I was intrigued when I was recently reading what I thought initially was a serious review of the research into dementia. The author – a medical doctor – claimed that curcumin (which includes the spice tumeric) drastically reduces the rate of Altzheimer’s disease, a fact demonstrated by India, where the reported percentage of this debilitating disease is lower than in any other country in the world.
Then I realized what I was reading was an advertisement for tumeric supplements. Not just any tumeric supplements either. Only high quality supplements will bring about the desired results.
I started to ask a few obvious questions:
- What percentage of the population over the age of 60 in India have been in contact with a qualified professional who might have made a diagnosis of some kind of dementia? I know more than one case in both the US and Britain where an elderly person suffering from dementia is being taken care of by family members and who have not seen a doctor in years.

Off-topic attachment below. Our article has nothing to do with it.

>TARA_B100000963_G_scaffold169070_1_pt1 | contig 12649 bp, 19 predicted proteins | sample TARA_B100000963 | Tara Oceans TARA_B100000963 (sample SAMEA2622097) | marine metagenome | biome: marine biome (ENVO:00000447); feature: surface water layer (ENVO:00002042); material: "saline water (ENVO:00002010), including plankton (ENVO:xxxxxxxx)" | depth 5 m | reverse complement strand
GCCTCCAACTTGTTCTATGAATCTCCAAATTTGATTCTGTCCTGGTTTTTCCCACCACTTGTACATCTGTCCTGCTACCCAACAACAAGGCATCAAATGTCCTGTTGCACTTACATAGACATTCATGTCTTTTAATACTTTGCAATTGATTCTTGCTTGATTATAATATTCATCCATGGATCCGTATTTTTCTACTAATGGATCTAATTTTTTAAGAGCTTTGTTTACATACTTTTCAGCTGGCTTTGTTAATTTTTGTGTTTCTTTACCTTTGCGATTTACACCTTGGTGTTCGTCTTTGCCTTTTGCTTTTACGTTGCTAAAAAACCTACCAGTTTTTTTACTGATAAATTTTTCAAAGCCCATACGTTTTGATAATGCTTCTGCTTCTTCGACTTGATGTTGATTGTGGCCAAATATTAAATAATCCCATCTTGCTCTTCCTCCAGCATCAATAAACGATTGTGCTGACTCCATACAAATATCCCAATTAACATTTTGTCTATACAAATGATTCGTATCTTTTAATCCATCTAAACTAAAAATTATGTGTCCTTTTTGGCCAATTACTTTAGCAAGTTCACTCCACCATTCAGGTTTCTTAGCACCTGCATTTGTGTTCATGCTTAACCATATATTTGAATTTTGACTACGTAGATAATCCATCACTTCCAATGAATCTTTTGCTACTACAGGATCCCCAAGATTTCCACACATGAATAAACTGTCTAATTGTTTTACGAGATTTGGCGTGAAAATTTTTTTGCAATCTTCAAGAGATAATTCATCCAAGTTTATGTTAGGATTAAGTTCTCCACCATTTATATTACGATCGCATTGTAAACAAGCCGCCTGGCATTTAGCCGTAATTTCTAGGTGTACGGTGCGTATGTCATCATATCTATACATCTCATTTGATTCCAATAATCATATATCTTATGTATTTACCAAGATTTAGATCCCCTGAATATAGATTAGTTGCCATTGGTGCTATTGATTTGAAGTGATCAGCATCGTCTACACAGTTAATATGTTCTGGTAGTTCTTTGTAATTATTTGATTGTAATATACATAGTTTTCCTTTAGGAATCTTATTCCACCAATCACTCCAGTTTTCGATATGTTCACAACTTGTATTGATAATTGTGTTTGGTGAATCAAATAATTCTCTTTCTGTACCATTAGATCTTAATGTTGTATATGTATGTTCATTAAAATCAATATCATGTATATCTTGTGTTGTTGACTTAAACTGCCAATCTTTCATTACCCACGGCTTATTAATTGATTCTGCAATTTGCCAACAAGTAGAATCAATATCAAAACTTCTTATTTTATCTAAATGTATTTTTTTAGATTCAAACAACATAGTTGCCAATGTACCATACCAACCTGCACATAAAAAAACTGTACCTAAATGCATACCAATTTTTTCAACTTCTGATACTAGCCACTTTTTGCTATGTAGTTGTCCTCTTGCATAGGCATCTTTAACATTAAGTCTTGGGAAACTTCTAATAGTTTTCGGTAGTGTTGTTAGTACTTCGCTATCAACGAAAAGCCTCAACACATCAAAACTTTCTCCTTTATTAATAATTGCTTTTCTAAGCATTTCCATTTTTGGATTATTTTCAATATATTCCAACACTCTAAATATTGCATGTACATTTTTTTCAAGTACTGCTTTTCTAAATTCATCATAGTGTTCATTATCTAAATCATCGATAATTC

- To make matters even less clear, a certain diagnosis of Alzheimer’s disease is extremely difficult if not impossible without a post-mortem examination of the brain of the affected person.
- And since the advertisement insisted that the quality of tumeric supplements was important, it may be relevant to ask just what kind and how much of this treasured spice is consumed on average every day in India.
There was no discussion of any of these issues vital to substantiating the claims made.
So to claim that India has a lower incidence of Alzheimer’s disease than any other country in the world, let alone to claim that this is a result of the fact that so many Indians eat curry spiced with tumeric, is highly dubious.
I have tumeric in something I eat almost everyday because I like it. I am aware that claims for it are made for curcumin as an antioxidant, for reducing joint pain, the incidence of cancer, brain & heart disease, depression and the side effects of many cancer treatments. I strongly suspect that tumeric, like many herbs and spices, is very good for us.
But if it’s a miracle, science has not yet proven it.
Sometimes I think the differences between religious faith, political promises, and scientific claims are indiscernible.